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New fare structure unveiled in Metra’s 2024 budget

November 16, 2023

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This guest blog was written by Metra CEO/Executive Director James Derwinski. Learn more about the proposed 2024 Regional Transit Operating Budget and Capital Program and submit a comment before December 7, 2023, here.

Metra’s $1.1 billion operating budget for 2024 includes the most significant revision to its fare structure since the agency’s creation 40 years ago. This revision aims to create a fare structure that’s easy to understand, that encourages ridership, that simplifies onboard fare collection, and that meets Metra’s financial and technical constraints.

Under the new structure, fares will be equal to or lower than they were in 2019, before the COVID-19 pandemic. Major changes include:

  • Replacing the existing 10-zone distance-based structure with a simplified four-zone structure;
  • Discontinuing the promotional the $6- and $10-Day Passes and $100 Super Saver Monthly Pass;
  • Lowering the cost of the Monthly Pass to 20 times the cost of a One-Way Ticket;
  • Replacing the 10-Ride Ticket with a Day Pass 5-Pack available only in the Ventra app;
  • Discontinuing “incremental fares” – a surcharge to travel beyond the zones indicated on a ticket.
  • Full details can be found at

Additionally, as the South Cook Fair Transit pilot ends after three years, Metra is partnering with Cook County and the RTA to propose a new 18-month pilot called ‘Access’ that will offer reduced fares to eligible low-income riders across the region, including on the Metra Electric and Rock Island lines.

Metra’s 2024 operating budget is 4.9% higher than the 2023 budget (excluding $65 million in added costs that will be reimbursed by Northern Indiana Commuter Transportation District, or NICTD). The increase is largely driven by inflationary (general, medical premiums, fuel, insurance) and contractual (union agreements) increases.

The operating budget projects Metra will start the year at 47% of prepandemic (2019) ridership and finish the year at about 54% of prepandemic levels. With this projected ridership increase, Metra expects $243.9 million in system-generated revenues, mostly fares in 2024. To cover the rest of its budgeted operating costs, Metra will use $560.4 million in regional sales taxes and $223.7 million in federal COVID-relief funding.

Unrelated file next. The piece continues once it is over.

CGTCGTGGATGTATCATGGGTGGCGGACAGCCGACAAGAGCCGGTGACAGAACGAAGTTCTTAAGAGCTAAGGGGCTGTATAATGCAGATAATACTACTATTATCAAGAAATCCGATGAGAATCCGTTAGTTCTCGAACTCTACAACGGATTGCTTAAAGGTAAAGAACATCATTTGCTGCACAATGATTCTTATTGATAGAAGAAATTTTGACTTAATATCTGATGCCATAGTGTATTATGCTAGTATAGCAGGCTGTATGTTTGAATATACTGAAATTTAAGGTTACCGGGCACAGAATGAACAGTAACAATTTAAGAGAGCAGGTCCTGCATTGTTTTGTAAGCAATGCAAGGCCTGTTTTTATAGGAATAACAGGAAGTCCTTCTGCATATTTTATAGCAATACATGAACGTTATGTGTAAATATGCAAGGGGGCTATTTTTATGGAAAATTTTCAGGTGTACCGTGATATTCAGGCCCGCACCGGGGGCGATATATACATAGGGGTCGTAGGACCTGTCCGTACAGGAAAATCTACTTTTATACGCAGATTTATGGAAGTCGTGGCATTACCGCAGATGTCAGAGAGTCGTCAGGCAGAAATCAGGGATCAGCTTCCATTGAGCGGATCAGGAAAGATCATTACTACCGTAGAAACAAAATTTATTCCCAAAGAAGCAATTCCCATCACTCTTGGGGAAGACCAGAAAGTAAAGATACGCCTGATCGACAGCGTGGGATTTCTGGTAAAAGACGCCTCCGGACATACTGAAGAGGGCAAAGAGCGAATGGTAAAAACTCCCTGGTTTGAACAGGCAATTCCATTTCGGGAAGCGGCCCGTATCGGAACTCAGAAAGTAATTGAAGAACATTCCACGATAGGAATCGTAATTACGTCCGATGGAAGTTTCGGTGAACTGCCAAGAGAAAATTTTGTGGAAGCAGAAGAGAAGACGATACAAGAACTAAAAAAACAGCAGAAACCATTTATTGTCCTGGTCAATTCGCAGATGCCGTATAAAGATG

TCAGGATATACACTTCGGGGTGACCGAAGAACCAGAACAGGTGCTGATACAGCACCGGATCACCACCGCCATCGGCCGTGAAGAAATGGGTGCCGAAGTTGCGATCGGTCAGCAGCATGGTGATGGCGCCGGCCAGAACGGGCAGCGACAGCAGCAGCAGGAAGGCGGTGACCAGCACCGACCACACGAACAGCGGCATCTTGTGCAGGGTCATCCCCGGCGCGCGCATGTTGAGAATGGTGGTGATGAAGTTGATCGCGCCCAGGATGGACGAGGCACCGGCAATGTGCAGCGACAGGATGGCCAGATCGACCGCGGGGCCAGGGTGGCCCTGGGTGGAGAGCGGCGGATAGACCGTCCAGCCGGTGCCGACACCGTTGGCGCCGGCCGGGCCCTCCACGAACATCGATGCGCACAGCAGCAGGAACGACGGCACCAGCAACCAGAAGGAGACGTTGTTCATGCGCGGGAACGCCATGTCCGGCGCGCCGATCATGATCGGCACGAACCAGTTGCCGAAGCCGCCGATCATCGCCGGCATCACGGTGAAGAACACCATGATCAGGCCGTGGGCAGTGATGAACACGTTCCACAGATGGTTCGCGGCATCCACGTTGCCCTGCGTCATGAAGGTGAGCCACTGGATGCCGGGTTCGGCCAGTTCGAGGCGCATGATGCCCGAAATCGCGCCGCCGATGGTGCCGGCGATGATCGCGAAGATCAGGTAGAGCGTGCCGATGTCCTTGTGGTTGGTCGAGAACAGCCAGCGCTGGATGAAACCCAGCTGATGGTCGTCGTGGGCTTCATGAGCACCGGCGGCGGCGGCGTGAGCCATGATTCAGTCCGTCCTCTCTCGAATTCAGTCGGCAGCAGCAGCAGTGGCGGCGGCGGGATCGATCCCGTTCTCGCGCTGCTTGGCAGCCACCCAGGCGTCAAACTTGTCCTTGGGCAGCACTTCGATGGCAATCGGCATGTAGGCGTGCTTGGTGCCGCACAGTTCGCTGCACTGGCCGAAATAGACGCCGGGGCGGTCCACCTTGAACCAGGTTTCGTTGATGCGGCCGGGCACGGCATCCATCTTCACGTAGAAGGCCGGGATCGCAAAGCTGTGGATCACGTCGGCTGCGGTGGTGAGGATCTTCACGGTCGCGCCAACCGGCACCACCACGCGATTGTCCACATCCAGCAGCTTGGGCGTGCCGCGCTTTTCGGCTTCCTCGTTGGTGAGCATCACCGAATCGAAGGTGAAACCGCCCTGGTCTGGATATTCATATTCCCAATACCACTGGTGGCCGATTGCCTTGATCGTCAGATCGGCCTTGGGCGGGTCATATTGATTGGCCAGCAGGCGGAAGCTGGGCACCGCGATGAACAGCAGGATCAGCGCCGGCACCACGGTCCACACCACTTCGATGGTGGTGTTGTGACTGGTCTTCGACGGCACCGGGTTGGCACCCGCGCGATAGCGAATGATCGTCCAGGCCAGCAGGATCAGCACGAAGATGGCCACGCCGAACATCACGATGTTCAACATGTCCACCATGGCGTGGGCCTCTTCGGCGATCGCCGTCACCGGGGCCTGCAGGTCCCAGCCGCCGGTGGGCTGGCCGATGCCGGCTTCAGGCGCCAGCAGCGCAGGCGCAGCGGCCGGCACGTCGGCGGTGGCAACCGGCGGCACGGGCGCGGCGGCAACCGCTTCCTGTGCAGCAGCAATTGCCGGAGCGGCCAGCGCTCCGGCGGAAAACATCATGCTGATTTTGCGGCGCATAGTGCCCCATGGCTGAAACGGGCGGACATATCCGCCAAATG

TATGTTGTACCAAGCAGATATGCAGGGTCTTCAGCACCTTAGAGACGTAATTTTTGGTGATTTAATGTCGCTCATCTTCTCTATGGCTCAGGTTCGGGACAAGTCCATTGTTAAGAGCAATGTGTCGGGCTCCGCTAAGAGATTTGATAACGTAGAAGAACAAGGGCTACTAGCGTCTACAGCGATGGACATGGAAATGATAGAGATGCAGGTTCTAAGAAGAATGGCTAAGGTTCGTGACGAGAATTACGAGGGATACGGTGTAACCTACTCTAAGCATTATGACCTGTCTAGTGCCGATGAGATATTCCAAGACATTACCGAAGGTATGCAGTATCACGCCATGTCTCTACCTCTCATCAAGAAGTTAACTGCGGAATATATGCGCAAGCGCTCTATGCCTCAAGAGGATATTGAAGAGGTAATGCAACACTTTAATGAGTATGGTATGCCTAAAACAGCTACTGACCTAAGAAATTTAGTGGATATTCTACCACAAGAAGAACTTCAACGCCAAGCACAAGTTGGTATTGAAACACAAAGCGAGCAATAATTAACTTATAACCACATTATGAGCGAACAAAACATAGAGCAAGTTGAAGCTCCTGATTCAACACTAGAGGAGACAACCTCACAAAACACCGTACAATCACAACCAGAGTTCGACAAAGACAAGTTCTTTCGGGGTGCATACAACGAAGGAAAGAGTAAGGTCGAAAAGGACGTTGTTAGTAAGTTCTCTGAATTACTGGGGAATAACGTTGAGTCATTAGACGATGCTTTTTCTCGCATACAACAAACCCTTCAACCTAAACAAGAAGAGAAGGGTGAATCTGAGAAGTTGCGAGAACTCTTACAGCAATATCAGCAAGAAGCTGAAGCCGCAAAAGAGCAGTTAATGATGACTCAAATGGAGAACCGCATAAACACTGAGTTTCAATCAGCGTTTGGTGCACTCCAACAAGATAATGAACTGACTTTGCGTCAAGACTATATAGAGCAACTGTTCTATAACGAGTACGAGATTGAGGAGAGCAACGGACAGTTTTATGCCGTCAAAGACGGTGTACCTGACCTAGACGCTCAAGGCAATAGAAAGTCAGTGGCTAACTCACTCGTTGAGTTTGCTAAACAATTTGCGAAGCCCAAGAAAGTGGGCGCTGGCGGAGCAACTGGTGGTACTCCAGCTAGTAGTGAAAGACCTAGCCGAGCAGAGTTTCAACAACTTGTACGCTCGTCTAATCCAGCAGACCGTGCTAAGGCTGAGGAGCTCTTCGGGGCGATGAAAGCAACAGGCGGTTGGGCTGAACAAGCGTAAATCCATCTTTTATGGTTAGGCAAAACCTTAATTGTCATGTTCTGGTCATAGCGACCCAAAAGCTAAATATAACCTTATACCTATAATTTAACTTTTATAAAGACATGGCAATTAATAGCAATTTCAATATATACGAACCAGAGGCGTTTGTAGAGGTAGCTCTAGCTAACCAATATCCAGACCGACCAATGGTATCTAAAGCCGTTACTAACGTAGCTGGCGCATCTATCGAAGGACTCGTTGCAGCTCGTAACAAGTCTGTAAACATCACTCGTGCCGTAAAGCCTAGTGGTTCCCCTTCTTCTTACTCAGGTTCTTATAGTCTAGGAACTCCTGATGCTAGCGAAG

Metra’s vision to evolve toward a regional rail model – characterized by more frequent all-day service – was included in Metra’s newly adopted strategic plan, My Metra, Our Future. Metra has already rolled out new post-pandemic schedules with better frequencies, consistent stopping patterns, and an emphasis on off-peak service, and any schedule changes in 2024 will be made with those concepts in mind. In addition, Metra has two studies underway to help guide its evolution: a Route Restoration Study that is using big data to examine travel patterns and guide changes that can be accomplished with existing infrastructure, and a Systemwide Network Plan that will identify infrastructure changes needed to further aid the transition.

Metra and the region’s other transit agencies – the RTA, CTA, and Pace – are projecting that COVID-relief funding will run out in 2026, creating a “fiscal cliff.” Additional funding sources must be found, or public transportation agencies must implement other budget-balancing actions in 2026 to cover the anticipated deficit. The Chicago Metropolitan Agency for Planning, at the request of the Legislature, has issued options for addressing the deficit and meeting other challenges; click here to learn more.

Metra also approved a $574.9 million capital budget that continues significant investment in railcars, bridges, and stations. The capital budget funds 97 projects throughout the system. About 63% of the budget will fund work in four categories:

  • Bridge and retaining wall replacement and rehabilitation: $143.8 million;
  • Stations and parking Rehabilitations: $77.5 million;
  • Yard improvements, including facility acquisitions: $71.1 million;
  • Railcar rehabilitation $67.6 million.

The capital budget is funded by:

  • $252.1 million in federal formula funding;
  • $117 million USDOT Mega grant for Union Pacific North Line bridges;
  • $73.8 million in Illinois PAYGO funds;
  • $130 million in RTA bonds;
  • $2 million in RTA Section 5310 funds.

For more information, see the 2024 Regional Operating Budget and Capital Program web page for links to agency budgets as well as RTA’s proposal regional transit budget that includes new 15 evaluation criteria for capital projects.

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Tagged in: Metra | Budget

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